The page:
Wednesday, January 02, 2008

New View of the 9/11 Stonewall

From the start, the Bush Administration did everything possible to hamper the 9/11 Commission, opposing its creation altogether and then, after authorizing it under pressure, appointing housebroken Henry Kissinger to head it until public outcry made them back off.

Today the chairman, former Republican Governor Tom Kean, and vice chairman Lee Hamilton in a New York Times OpEd review the CIA's and the White House's efforts to deny the Commission access to or even knowledge of the tapes that recorded Al Qaeda interrogations and, stopping just short of calling their actions illegal, characterize the process as "obstruction."

This only confirms what veteran White House reporter Helen Thomas in 2003 described as a "stonewall" of "public pledges of cordial cooperation with investigators, followed by private resistance, delay, excuses, partial compliance or self-righteous assertion of constitutional prerogatives."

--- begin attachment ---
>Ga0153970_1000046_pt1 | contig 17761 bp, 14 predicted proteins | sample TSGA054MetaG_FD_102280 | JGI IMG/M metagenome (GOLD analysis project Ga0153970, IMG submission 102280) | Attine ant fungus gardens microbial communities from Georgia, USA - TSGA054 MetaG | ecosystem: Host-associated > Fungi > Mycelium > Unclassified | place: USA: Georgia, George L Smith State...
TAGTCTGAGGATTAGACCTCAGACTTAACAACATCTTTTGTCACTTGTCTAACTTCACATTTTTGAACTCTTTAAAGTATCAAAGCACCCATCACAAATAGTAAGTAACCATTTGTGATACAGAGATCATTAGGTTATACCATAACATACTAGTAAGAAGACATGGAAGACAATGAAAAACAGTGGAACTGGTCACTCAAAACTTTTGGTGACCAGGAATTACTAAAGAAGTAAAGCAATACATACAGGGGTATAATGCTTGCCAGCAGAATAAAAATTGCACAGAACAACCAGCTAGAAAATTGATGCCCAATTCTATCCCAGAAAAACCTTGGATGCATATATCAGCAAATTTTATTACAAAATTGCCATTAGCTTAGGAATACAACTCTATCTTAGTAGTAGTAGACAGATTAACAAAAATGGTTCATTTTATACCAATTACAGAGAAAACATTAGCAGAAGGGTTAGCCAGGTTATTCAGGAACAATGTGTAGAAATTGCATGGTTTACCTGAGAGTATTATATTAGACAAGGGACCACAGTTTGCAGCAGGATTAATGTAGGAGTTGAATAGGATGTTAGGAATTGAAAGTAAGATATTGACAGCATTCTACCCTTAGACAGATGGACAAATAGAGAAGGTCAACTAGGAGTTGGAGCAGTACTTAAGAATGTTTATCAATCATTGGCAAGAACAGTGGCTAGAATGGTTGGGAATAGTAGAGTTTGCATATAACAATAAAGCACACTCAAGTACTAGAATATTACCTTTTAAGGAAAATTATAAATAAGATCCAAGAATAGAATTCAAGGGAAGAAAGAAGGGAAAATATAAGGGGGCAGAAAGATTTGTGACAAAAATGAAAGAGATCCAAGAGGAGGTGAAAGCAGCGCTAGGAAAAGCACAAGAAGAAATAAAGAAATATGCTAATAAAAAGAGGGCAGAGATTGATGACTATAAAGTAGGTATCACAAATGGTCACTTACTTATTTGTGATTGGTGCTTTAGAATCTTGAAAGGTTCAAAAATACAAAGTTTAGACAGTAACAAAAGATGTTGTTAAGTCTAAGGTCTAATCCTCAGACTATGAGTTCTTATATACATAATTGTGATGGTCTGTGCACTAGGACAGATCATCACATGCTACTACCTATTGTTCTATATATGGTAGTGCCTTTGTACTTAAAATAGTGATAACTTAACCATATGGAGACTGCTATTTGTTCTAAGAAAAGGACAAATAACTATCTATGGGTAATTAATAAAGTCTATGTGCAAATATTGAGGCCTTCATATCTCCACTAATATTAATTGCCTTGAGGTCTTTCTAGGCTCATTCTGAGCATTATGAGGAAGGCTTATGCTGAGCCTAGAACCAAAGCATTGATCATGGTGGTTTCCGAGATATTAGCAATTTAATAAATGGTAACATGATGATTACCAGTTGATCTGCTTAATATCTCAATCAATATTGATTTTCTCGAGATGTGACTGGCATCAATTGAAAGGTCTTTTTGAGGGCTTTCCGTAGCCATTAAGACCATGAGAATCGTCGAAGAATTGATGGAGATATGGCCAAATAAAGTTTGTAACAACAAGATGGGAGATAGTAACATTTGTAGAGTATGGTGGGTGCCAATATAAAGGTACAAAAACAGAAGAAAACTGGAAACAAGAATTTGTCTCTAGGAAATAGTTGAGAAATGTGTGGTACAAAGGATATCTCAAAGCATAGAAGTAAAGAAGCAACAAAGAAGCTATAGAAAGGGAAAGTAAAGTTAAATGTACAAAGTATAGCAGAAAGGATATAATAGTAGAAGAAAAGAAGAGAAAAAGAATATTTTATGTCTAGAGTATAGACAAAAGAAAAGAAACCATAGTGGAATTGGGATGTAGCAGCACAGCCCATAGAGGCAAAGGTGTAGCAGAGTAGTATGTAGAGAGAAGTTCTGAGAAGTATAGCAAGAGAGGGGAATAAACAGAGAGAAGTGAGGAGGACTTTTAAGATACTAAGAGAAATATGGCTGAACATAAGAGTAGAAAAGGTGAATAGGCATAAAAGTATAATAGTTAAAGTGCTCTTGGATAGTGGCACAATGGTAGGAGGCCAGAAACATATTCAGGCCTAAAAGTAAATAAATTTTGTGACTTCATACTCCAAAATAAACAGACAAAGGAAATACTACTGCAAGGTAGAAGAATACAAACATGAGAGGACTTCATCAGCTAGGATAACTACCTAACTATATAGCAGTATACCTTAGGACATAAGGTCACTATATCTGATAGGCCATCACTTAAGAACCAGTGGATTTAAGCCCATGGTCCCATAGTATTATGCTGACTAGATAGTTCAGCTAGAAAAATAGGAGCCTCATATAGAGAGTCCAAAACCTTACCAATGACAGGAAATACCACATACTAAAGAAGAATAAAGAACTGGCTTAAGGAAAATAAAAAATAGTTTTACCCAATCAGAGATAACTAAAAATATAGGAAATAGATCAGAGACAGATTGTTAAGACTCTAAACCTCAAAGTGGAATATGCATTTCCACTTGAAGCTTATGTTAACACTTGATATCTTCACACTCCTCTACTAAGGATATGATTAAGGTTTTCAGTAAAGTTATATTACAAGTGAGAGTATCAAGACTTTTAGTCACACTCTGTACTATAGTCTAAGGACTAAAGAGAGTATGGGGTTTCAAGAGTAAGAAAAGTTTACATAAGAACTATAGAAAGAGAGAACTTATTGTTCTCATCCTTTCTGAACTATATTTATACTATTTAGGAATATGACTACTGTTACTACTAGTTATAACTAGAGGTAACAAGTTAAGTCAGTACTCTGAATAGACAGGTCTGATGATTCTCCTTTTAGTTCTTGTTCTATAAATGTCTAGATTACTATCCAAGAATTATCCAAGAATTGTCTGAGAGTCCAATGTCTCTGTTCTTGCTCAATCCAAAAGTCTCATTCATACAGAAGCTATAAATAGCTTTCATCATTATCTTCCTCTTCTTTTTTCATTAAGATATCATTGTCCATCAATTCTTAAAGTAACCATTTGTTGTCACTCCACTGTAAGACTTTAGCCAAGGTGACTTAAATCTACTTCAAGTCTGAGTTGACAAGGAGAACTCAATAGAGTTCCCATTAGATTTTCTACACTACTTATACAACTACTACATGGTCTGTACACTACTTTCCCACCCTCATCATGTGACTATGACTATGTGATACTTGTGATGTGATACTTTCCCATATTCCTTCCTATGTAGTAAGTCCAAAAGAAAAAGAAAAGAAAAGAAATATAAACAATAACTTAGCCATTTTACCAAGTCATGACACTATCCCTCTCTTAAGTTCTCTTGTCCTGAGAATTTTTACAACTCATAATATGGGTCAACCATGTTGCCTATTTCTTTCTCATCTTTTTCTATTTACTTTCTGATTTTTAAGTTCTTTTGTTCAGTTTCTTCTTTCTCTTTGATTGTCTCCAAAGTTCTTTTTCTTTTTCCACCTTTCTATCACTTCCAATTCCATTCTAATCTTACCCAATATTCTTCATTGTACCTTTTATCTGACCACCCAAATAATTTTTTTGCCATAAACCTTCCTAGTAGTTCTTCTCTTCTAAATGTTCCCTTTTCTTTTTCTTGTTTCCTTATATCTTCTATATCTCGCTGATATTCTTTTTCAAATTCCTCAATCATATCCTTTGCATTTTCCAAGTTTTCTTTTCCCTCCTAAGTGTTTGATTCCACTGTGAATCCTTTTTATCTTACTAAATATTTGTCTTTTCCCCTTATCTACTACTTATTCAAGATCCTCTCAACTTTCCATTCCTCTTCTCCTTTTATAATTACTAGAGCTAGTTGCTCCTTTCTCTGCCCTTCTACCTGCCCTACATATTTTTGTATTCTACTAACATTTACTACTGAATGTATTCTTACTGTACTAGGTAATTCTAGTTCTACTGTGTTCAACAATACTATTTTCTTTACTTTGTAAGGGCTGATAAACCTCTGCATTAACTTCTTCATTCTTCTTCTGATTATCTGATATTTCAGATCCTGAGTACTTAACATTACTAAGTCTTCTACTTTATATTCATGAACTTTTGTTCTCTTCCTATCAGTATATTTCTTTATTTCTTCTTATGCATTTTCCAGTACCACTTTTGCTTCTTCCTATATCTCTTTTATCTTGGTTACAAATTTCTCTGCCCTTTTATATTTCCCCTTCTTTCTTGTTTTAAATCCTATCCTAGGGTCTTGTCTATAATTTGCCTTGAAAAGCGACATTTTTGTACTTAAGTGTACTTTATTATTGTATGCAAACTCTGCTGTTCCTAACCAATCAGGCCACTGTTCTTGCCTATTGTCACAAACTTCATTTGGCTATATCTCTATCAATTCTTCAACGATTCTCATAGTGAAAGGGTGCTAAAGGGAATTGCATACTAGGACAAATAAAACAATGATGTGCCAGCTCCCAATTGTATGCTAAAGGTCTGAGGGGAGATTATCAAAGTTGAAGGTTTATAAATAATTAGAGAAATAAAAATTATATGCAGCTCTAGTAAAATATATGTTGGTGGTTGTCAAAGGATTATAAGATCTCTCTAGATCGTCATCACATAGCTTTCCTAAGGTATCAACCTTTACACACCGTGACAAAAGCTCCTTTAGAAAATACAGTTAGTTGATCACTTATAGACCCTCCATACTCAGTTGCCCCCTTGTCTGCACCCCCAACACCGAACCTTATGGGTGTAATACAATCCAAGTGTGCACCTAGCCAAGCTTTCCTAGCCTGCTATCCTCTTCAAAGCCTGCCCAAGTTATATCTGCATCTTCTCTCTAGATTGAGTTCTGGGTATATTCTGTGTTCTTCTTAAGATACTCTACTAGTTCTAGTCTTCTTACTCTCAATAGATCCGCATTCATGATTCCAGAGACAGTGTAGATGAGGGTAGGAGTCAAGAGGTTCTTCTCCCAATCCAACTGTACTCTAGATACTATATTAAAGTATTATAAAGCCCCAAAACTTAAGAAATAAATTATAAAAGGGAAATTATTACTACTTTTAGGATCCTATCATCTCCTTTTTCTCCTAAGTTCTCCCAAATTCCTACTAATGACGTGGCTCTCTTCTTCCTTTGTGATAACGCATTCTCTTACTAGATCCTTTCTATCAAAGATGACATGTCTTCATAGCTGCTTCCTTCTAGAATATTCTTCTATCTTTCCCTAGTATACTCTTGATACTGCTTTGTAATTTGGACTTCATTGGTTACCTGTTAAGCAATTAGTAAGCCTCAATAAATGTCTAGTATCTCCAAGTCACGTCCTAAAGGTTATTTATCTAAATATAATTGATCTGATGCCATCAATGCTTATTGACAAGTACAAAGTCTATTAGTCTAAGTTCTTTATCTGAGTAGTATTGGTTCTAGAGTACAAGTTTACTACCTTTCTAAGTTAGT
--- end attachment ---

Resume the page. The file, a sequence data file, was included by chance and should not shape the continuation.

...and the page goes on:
The Commission, as Kean and Hamilton make clear, was not authorized to judge whether or not torture was involved in the questioning but had a critical need to learn what the senior Al Qaeda operatives knew. Apparently while trying to hide their methods, the CIA and White House denied them that information.

The more we learn, the worse it gets.

1 comment:

Unknown said...

Do you think impeachment is inevitable?

We can not allow leaders to break the law with impunity - no matter how unpleasant and expensive the process will become. If we are a constitutional government, then we are compelled to follow the rule of law.

What are we if we choose to ignore these illegalities?